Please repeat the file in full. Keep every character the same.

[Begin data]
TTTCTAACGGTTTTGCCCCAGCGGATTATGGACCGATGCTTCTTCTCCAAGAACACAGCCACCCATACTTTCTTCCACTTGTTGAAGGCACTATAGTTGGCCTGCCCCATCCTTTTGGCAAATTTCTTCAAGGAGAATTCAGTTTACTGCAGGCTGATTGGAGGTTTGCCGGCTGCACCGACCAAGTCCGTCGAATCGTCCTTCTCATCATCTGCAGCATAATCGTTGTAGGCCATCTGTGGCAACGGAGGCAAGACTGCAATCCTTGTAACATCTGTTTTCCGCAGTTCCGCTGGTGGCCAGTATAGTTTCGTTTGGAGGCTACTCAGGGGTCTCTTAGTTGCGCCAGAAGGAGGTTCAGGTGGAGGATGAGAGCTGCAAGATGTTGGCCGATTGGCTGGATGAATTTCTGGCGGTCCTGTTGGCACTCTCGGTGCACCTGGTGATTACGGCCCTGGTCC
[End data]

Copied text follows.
TTTCTAACGGTTTTGCCCCAGCGGATTATGGACCGATGCTTCTTCTCCAAGAACACAGCCACCCATACTTTCTTCCACTTGTTGAAGGCACTATAGTTGGCCTGCCCCATCCTTTTGGCAAATTTCTTCAAGGAGAATTCAGTTTACTGCAGGCTGATTGGAGGTTTGCCGGCTGCACCGACCAAGTCCGTCGAATCGTCCTTCTCATCATCTGCAGCATAATCGTTGTAGGCCATCTGTGGCAACGGAGGCAAGACTGCAATCCTTGTAACATCTGTTTTCCGCAGTTCCGCTGGTGGCCAGTATAGTTTCGTTTGGAGGCTACTCAGGGGTCTCTTAGTTGCGCCAGAAGGAGGTTCAGGTGGAGGATGAGAGCTGCAAGATGTTGGCCGATTGGCTGGATGAATTTCTGGCGGTCCTGTTGGCACTCTCGGTGCACCTGGTGATTACGGCCCTGGTCC